According to Ovum, mobile data will be the primary driver behind the rapid growth in the African telecoms market. The research house’s “Forecaster” service says that overall across the African continent mobile broadband connections will more than double from the 419 million in place today to 1.07 billion by 2022.
The growth will be facilitated by the increasing availability of 3G W-CDMA and ‘4G’ LTE networks and the increasing decline in the retail price of smartphones. By 2019 W-CDMA will be the predominant mobile technology by subscriptions across the whole of Africa. By the end of 2022 there will be 858 million W-CDMA connections.
Ovum further forecasts that the first African 5G service will launch in 2021. However, it will be expensive and thus exclusive and take-up is expected to be slow. Ovum Forecaster says there will be less than a million 5G subscribers in Africa by the beginning of 2023.
The growing availability and popularity of mobile data connectivity is boosting the cash in the coffers of Africa’s network operators and, as has happened elsewhere in the world, is creating a burgeoning platform for the introduction of new and innovative digital services. The trend is also having a big effect on Africa’s telecoms, media and technology (TMT) markets. Back in the summer, Facebook announced that it had 170 million active users in Africa (and that number is continuing to grow).
“Africa is in the middle of a connectivity boom and 5G will help us to provide faster Internet speeds to more than 70 million of our customers across the Vodacom Group.” — Andries Delport, the Group Chief Technology Officer at Vodacom .
Matthew Reed, Ovum’s Practice Leader for the Middle East and Africa commented, “Data connectivity is growing strongly in Africa and there are good prospects on the continent in areas such as digital media, mobile financial services, and the Internet of Things. But as Africa’s TMT market becomes more convergent and complex, service providers are under increasing pressure to make the transition from being providers of communications services and to become providers of digital services.
Meanwhile, Nokia and the South African-headquartered mobile network operator Vodacom, are partnering to undertake laboratory and network trials of Nokia’s 5G technology to prove the concept of new 5G-based services and business in Africa. In the first instance, the primary market South Africa but if the trials are successful and the business case proven, services will, in due course (i.e. at some time in the medium term future), be rolled-out in Angola, Cameroon, the Democratic Republic of the Congo, Ivory Coast, Kenya, Lesotho, Mozambique, Nigeria, Tanzania and Zambia.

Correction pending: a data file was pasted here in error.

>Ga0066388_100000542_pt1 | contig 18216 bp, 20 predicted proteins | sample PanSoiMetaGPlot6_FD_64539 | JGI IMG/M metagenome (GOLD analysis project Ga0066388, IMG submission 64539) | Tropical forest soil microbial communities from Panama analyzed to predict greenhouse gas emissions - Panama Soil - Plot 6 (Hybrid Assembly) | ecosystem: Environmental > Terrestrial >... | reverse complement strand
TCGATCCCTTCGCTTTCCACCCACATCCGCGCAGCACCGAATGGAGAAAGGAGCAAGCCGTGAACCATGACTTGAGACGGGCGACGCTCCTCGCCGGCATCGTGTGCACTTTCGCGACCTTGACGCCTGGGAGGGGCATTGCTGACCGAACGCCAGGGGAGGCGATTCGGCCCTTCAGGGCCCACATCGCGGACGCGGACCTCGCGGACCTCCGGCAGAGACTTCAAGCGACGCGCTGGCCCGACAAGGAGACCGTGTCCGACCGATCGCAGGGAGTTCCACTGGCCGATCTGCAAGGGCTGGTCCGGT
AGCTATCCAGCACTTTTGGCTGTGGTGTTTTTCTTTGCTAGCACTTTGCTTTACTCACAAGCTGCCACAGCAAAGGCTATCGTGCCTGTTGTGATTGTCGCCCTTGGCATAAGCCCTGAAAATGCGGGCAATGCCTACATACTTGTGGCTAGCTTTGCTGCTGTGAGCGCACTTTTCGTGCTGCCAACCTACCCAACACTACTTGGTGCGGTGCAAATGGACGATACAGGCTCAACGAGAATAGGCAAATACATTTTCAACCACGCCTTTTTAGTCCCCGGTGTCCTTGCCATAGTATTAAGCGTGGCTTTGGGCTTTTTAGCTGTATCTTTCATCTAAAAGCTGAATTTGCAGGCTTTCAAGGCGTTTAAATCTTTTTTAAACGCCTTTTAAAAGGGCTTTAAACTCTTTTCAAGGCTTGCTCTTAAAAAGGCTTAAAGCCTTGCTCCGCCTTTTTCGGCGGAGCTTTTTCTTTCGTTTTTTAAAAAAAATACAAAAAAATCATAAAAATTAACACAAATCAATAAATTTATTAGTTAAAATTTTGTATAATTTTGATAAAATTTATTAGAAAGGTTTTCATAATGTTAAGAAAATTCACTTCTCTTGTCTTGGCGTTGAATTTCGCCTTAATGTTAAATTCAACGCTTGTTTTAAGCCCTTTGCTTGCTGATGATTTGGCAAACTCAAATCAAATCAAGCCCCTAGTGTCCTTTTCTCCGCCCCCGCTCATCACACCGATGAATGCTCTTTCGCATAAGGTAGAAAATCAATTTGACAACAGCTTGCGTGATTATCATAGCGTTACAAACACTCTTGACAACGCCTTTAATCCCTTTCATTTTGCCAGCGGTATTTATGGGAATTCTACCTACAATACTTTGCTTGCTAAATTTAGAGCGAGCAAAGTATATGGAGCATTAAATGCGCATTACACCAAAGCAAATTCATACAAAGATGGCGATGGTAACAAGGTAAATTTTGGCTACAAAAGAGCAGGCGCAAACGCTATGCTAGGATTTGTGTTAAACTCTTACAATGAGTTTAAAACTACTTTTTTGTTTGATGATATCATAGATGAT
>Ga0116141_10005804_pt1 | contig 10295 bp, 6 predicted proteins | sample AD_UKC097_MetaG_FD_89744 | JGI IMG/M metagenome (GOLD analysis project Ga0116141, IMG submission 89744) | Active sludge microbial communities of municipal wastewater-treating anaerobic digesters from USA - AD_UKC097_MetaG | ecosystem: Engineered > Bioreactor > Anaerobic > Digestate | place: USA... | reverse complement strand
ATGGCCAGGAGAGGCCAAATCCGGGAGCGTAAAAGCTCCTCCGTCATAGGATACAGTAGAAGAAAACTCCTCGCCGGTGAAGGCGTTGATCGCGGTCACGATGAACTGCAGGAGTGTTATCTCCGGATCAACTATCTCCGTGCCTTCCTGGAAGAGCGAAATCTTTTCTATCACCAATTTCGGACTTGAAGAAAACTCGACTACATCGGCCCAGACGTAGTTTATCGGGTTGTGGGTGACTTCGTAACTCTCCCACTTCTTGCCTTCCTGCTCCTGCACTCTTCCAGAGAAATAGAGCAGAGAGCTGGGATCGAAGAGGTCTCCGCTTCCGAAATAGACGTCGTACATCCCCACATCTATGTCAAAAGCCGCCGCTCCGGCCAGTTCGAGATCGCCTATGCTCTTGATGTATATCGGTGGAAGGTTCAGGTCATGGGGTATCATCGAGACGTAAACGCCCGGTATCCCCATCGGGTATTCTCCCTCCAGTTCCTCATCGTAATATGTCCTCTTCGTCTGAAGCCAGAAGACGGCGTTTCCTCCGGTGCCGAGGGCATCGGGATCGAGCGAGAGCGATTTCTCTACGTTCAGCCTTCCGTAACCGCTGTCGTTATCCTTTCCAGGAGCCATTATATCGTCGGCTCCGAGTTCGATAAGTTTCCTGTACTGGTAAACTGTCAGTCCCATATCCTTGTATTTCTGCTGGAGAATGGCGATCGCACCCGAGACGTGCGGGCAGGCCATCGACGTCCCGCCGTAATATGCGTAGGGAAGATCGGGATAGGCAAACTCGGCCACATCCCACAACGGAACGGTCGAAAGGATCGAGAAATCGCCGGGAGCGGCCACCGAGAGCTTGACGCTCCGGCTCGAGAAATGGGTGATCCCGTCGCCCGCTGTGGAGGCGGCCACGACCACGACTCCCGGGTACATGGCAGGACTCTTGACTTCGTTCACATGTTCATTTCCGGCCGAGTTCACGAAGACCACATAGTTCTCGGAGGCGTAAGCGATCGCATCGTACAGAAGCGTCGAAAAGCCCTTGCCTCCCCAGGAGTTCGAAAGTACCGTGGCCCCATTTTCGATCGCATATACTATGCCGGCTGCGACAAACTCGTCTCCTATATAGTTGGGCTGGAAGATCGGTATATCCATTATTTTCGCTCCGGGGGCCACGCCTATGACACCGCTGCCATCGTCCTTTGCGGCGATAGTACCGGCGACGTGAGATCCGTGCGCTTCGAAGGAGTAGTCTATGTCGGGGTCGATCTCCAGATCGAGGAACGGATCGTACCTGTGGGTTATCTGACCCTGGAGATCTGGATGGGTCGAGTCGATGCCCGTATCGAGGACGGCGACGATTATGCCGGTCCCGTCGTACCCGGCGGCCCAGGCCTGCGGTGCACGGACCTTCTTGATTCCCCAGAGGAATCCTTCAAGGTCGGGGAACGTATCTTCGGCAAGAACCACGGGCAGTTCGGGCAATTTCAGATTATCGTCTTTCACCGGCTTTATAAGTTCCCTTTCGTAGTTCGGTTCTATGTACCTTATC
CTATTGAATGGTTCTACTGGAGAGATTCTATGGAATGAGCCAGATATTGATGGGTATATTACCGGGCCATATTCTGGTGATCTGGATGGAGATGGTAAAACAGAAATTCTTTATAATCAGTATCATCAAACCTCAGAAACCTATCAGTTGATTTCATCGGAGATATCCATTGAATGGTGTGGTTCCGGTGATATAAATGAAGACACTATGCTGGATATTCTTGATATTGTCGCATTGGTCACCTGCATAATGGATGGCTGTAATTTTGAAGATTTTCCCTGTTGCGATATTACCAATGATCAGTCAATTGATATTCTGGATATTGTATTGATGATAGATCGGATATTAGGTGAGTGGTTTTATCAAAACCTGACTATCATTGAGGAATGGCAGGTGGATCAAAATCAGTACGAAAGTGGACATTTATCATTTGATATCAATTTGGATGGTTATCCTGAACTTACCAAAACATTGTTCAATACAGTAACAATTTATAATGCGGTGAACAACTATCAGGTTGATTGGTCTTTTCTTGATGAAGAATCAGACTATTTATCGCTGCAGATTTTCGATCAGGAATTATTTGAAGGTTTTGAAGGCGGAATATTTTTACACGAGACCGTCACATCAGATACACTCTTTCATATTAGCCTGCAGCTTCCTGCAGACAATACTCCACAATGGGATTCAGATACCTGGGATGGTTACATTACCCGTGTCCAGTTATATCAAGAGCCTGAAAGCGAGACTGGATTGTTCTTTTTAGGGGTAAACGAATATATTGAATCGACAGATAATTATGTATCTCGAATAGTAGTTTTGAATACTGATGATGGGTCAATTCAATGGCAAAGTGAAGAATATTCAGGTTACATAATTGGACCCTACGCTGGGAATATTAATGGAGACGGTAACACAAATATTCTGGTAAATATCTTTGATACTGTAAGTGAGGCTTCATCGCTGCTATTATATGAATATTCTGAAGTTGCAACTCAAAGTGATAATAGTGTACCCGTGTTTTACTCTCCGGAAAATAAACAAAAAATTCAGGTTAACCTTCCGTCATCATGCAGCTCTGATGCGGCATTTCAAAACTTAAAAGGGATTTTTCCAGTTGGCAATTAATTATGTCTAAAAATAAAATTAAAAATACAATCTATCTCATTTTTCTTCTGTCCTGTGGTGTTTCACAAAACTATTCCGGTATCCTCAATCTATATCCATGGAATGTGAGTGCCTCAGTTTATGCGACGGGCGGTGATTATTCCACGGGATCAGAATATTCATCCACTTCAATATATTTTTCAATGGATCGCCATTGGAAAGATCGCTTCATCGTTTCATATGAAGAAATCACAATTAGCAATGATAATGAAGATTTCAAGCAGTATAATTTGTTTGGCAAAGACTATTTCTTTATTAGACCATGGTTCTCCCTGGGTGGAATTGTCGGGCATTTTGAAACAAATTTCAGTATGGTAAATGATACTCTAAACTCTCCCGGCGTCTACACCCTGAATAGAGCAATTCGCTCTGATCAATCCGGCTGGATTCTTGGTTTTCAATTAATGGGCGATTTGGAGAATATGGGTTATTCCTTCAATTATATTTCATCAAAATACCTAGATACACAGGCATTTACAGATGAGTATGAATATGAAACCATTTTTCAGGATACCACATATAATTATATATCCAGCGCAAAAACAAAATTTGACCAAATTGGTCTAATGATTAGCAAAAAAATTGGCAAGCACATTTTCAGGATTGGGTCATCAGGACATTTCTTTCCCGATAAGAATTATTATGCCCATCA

The Nokia equipment being trialled includes MIMO adaptive antennas, AirScale Radio Access, AirGile Cloud-native Core technology, Multi-Access Edge Computing, and end-to-end Mobile Anyhaul transport networks.
Andries Delport, the Group Chief Technology Officer at Vodacom commented, “The adoption of 5G will help us to deliver in areas such as big data analytics, AI, virtual and augmented reality, autonomous vehicles and IoT. Africa is in the middle of a connectivity boom and 5G will help us to provide faster Internet speeds to more than 70 million of our customers across the Vodacom Group.”
His colleague, Rajen Naidoo, the head of Vodacom’s South Africa Customer Team added, “We have defined a technology path that allows operators to transition to 5G at their own pace. We can identify how 5G can support growth in the country and the steps that need to be taken within Vodacom to best meet individual subscriber and enterprise needs”.
The original version of this article first appeared in Telecom TV.
Telecom TV delivers daily insight on the converging worlds of telecoms, media and entertainment. Views expressed in this article from Telecom TV do not necessarily reflect those of ITU.
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